Back to the photo: you can’t see my piece of shit computer, which trying to keep running is kind of like the art on Kill Switch. But trust me, it’s in bad shape. The headset is the fanciest element here, and it’s the most expensive as well. Unless you are reading this on a public computer, then you likely already have the most expensive element of producing a podcast; if you have a microphone, the second most costly thing is nixed.

So, if you’ve met these lofty requirements, you’re ready to go from the hardware standpoint. But this is definitely the easy part. The next thing we’ll talk about is software, which is relatively straightforward.

CommanderCast is recorded using Skype, which is kind of like a free webternet phone. You might have heard of it before. It’s a very good program for the price. Skype has issues (it’s sometimes a tad unpredictable, random quality drops, etc.) but I’m hardly about to fork out monies for something I can get for free legally. Skype installs itself and updates itself. It’s pretty turn-key. Then, you just need the Skype ID of the people you want to speak with. Beyond the basics, I recommend turning off all Skype sounds to keep your podcast clean. You’d also do well to deactivate the auto-adjust feature, where Skype will change the sensitivity of your microphone on the fly. Leaving that option on results in wild fluctuations in volume. It’s super annoying.

If Skype is working and you can speak with others, you now need a way to record the discussion. I use something with the uncreative title of MP3 Skype Recorder. This program is free but has quirks. Let me save you some heartache now and tell you not to let people connect to a call part of the way through recording, because sometimes it drops everything recorded prior to them joining the Skype conference. One other thing I recommend is closing and opening it anew each time you record a separate MP3 (if you are segmenting your show). Otherwise, I like it very much. It’s simple and elegant.

So, you can speak, and now you can record it. For some podcasters, this is good enough. If you like the idea of plastering an unedited conversation onto the internet, then you can pretty much call it a day here and ship that bitch off to Chris Otwell (click here to see how to submit a show to MTGCast). If you want to take the extra step and put in work to edit your podcast, then you need a program for that.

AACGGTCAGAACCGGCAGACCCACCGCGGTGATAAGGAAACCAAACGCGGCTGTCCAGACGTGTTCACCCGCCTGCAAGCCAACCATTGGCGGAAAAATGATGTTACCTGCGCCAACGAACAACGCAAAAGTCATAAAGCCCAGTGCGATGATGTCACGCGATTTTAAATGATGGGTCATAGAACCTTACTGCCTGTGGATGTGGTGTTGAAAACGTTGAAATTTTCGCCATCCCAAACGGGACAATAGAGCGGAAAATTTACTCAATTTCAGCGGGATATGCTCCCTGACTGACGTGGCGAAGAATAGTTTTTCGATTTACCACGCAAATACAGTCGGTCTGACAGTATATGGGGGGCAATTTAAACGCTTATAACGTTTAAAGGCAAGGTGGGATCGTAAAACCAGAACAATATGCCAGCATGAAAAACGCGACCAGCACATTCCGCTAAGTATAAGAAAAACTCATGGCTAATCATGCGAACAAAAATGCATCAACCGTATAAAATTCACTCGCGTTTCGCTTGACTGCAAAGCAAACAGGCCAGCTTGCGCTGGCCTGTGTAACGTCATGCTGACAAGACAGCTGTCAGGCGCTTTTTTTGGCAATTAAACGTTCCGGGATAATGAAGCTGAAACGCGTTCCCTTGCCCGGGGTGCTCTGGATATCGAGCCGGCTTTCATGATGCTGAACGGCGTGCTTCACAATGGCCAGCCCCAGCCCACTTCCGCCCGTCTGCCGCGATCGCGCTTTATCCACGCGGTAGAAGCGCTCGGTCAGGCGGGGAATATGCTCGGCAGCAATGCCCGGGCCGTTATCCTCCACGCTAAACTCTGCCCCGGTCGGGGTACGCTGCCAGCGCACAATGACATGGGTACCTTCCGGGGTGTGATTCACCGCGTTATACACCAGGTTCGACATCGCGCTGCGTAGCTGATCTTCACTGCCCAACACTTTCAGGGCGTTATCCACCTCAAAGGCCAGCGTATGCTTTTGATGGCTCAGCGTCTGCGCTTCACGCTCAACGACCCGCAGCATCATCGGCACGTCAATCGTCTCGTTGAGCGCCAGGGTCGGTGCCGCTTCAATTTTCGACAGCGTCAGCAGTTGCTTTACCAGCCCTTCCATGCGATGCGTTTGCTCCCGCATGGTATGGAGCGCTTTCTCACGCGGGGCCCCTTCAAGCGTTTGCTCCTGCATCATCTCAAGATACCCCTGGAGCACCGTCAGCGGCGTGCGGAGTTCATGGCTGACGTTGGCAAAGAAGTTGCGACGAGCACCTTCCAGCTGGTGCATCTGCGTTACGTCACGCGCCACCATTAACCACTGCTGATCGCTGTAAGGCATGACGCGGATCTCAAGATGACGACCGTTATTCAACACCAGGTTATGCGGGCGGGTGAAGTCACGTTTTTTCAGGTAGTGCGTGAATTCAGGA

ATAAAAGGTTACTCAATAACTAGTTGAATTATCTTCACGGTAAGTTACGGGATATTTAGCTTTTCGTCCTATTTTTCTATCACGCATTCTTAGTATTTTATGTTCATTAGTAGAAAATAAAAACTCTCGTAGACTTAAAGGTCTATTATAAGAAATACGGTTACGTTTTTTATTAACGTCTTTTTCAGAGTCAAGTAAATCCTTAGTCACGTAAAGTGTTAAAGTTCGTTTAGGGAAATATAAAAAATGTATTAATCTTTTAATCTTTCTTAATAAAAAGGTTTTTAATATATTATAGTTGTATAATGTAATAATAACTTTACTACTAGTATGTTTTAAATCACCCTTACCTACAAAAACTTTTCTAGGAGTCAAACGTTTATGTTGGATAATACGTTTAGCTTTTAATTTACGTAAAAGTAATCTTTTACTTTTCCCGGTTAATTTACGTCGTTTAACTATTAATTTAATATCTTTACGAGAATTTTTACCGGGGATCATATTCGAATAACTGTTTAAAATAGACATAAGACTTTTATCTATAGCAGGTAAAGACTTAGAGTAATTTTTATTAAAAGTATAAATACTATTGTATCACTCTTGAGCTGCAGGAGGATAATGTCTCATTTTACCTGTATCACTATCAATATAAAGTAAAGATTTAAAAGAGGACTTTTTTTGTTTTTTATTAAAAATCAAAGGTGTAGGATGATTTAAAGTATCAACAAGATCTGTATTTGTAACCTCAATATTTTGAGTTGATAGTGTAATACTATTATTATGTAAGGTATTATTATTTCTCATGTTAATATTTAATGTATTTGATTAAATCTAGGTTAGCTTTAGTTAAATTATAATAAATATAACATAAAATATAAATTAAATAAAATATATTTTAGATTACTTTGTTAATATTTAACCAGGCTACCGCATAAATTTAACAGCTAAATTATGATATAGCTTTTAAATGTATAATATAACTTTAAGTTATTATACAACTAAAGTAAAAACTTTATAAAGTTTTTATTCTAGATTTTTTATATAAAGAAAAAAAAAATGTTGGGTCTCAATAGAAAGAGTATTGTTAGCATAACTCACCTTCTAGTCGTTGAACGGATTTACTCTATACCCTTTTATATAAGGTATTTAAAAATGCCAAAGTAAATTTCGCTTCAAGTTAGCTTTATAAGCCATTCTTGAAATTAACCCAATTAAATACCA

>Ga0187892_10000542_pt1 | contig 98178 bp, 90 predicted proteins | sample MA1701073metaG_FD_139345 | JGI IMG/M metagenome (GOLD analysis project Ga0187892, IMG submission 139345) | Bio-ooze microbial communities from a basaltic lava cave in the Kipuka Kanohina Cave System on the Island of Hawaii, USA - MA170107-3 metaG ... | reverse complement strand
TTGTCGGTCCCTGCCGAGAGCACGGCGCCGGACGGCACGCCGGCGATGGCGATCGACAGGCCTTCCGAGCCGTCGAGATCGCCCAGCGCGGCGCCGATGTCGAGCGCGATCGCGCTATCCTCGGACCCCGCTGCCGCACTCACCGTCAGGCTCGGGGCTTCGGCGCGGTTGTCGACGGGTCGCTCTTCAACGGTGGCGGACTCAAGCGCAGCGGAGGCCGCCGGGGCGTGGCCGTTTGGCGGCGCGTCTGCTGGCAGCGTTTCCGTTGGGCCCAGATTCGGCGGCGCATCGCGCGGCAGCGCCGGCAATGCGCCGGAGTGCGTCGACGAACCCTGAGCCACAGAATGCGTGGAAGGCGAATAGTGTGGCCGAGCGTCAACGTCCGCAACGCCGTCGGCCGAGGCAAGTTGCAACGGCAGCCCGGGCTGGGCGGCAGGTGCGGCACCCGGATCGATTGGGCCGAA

I use a tool called Audacity. It has lots of features, and is quite powerful once you’re accustomed to it. I will say installing and audacity is by far the most technical thing in this procedure, but if even a luddite like me can do it, then you can for sure. I don’t want to give the rundown on how to get Audacity going, it’s a bit of a process that this link can explain better. It also explains how to USE Audacity in some extremely helpful videos.

With Audacity, you get post-production. Editing a podcast is something that means different things to different people. I’m a bit of a perfectionist, and edit heavily. I never detract from what somebody is saying or fuck with their message, but I edit by literally listening to the show. Every time something happens that to me is unnecessary (three-minute long in-jokes unrelated to subject), boring (dead air), or just unwanted (“um”, somebody eating chips), I axe it. This can obviously take some time to do but I think the final polished product is worth it. It’s surprisingly easy since all you’re doing is editing the show in a way that makes it easy for you to personally listen to.

There you have it. You’re ready to go, hardware and software wise, so now we have to get into the abstract things. This is more complicated, as there’s no real checklist to follow.